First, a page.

top of page
  • Writer's pictureTim White

What Type Of Sunglasses Should I Buy?

Since spring is here, I figured it would be a great time to talk about ways protect our eyes while outdoors. Patients frequently ask me for advice when selecting sunglasses. There are so many brands and styles to choose from that it can be a bit overwhelming. The two things I always recommend are: lenses that provide 100% UVA/UVB protection and are polarized.

Why UV Protection?

UV-blocking lenses stop the sun’s harmful ultraviolet (UVA and UVB) rays from reaching the eyes. This ultraviolet light can damage and prematurely age the eye. No matter how dark the lenses are, only these certain lenses offer protection. In fact, very dark lenses that don't offer UV protection may actually allow more damage to your eyes. The pupil (the black circle in the middle of the eye) gets smaller in response to bright light. This decreases the amount of light that goes into the eye. If you wear very dark sunglasses, your pupil will be larger because less light is reaching the eye. When your pupil enlarges, this increases the amount of light (including UV) that enters the eye. Without UV protective lenses, more harmful light is entering the eye, which can cause damage over time. With 100% UVA/UVB blocking lenses, you are preventing excessive visible and ultraviolet light from entering the eye, thus providing more protection.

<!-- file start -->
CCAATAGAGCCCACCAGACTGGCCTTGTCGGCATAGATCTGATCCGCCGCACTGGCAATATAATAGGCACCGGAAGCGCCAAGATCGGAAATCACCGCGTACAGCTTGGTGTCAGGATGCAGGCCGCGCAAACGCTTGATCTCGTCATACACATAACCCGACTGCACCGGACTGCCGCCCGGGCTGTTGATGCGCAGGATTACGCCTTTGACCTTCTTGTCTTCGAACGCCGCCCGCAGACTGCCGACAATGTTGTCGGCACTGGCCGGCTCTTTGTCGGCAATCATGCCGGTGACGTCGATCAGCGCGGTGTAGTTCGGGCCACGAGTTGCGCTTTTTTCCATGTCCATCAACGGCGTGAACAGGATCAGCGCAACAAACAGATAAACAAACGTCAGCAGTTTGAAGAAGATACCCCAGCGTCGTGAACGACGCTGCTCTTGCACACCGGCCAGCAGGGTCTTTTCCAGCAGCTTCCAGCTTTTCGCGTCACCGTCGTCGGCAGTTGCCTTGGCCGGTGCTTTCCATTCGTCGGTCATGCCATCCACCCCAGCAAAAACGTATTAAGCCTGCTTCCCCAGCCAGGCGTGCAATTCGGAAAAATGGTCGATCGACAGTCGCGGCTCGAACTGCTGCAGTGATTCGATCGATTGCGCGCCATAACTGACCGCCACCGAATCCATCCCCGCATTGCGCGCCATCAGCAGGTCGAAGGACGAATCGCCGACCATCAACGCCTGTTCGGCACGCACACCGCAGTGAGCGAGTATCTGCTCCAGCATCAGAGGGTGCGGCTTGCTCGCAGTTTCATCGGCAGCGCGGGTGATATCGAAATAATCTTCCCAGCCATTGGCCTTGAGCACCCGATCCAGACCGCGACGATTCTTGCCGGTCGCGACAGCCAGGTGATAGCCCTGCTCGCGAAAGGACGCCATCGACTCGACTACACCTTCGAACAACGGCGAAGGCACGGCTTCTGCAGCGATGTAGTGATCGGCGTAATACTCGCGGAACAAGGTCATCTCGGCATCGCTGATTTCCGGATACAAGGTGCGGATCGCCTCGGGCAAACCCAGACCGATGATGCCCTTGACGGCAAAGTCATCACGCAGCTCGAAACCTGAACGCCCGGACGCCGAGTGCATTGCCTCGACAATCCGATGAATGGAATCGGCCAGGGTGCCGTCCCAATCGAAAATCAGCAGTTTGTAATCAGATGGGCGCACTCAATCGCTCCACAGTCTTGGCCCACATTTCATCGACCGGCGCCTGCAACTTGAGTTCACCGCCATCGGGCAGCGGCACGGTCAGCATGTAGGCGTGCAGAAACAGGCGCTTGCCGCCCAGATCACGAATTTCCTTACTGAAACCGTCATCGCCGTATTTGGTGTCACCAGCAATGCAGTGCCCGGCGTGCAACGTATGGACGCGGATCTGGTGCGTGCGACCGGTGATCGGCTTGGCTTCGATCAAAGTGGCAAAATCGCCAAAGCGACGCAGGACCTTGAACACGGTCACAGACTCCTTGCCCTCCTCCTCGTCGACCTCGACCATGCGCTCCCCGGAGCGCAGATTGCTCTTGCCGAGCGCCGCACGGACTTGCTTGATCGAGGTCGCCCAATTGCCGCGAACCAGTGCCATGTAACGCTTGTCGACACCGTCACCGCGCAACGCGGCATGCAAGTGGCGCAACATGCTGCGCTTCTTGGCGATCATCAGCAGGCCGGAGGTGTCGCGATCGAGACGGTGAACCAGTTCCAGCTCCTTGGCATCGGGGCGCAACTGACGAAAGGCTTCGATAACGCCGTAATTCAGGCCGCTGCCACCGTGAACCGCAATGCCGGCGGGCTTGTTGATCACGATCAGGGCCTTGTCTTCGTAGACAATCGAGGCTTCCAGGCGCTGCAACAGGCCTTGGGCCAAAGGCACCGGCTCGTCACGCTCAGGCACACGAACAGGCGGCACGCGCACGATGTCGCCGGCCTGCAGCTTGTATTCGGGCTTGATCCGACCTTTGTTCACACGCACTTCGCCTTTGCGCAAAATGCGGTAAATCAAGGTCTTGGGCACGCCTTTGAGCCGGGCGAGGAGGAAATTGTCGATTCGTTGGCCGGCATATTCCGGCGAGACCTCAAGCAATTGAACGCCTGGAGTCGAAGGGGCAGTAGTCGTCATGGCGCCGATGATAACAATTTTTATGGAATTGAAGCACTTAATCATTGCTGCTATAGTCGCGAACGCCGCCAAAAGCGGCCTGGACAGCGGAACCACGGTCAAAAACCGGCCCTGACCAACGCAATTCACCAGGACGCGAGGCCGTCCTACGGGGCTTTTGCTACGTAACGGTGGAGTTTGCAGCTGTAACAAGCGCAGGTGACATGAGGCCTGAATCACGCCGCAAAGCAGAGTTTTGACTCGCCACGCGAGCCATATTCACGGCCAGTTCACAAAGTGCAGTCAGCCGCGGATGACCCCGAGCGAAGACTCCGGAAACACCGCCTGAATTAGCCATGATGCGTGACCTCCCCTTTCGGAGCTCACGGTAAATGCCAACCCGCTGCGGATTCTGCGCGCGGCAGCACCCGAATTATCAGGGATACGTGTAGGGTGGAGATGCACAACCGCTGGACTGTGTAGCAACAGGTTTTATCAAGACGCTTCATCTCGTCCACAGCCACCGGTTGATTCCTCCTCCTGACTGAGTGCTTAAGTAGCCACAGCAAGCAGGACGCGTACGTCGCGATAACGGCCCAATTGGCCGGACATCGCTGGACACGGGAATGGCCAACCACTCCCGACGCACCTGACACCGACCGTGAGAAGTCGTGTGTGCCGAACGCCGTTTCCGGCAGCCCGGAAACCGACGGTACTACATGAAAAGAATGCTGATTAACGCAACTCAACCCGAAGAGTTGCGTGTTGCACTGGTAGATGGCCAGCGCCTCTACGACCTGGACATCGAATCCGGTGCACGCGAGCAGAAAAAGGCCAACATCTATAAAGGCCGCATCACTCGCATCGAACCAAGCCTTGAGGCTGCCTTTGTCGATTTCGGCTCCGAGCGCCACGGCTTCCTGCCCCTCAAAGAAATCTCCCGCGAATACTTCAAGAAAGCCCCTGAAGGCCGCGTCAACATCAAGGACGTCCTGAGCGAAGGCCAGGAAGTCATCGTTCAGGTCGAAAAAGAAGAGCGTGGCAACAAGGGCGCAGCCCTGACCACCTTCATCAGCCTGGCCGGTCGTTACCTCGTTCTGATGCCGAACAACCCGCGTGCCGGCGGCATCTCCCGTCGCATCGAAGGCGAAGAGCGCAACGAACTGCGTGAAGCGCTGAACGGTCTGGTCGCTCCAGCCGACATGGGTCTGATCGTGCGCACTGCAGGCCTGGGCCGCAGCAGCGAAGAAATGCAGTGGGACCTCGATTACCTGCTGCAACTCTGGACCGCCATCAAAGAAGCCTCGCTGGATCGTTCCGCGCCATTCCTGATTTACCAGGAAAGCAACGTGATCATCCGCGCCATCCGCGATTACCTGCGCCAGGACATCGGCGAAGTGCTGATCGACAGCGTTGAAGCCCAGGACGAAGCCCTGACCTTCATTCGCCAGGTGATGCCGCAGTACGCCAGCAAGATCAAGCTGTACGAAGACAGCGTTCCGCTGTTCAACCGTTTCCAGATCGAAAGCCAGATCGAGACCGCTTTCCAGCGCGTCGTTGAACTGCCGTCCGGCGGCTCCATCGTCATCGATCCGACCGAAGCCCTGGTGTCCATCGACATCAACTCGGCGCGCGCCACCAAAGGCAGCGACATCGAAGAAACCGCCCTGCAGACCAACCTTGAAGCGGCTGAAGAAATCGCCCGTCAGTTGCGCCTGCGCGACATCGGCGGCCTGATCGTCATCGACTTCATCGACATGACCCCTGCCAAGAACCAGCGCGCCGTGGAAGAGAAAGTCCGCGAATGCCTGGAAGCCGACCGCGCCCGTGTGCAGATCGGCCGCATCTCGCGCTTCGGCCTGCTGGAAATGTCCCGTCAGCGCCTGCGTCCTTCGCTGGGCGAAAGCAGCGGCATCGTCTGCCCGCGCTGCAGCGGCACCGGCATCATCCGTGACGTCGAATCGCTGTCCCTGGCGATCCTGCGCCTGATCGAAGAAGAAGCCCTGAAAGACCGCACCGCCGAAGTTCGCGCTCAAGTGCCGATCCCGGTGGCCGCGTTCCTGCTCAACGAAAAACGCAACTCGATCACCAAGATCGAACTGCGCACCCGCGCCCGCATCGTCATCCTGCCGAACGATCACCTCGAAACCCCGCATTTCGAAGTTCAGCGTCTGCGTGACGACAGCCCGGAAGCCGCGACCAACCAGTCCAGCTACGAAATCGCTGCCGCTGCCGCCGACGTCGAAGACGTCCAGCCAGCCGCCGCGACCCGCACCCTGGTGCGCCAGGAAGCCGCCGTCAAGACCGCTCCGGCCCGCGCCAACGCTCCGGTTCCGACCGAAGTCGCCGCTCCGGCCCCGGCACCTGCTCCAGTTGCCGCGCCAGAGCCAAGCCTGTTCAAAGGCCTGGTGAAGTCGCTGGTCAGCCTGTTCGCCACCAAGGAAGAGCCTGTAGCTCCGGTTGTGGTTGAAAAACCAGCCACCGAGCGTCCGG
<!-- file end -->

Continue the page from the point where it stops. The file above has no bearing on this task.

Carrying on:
Why are polarized lenses important?

While the goal of UV-blocking lenses is to protect your eyes, the point of polarized lenses is to remove glare so you can see more clearly and easily. Usually, light scatters because it bounces at varying angles off an object’s uneven surface. But if the surface is smooth, as with calm water or the shiny section of a car on the road, light reflects at one angle. When this light reflects right in your eyes, this is what we know as glare. Polarized sunglasses reduce glare and solve this problem.

Left: Polarized lens. Right: Non-polarized lens.

My last piece of advice is you don't have to spend a lot of money to get quality sunglasses. Price does not equal protection! Sunglasses (like almost any retail product) vary in cost. Just because the lenses are made by a high-end designer does not mean they provide good eye protection. Drugstore sunglasses labeled as 100 percent UV-blocking are a better choice than designer store sunglasses with no protection.

38 views0 comments


bottom of page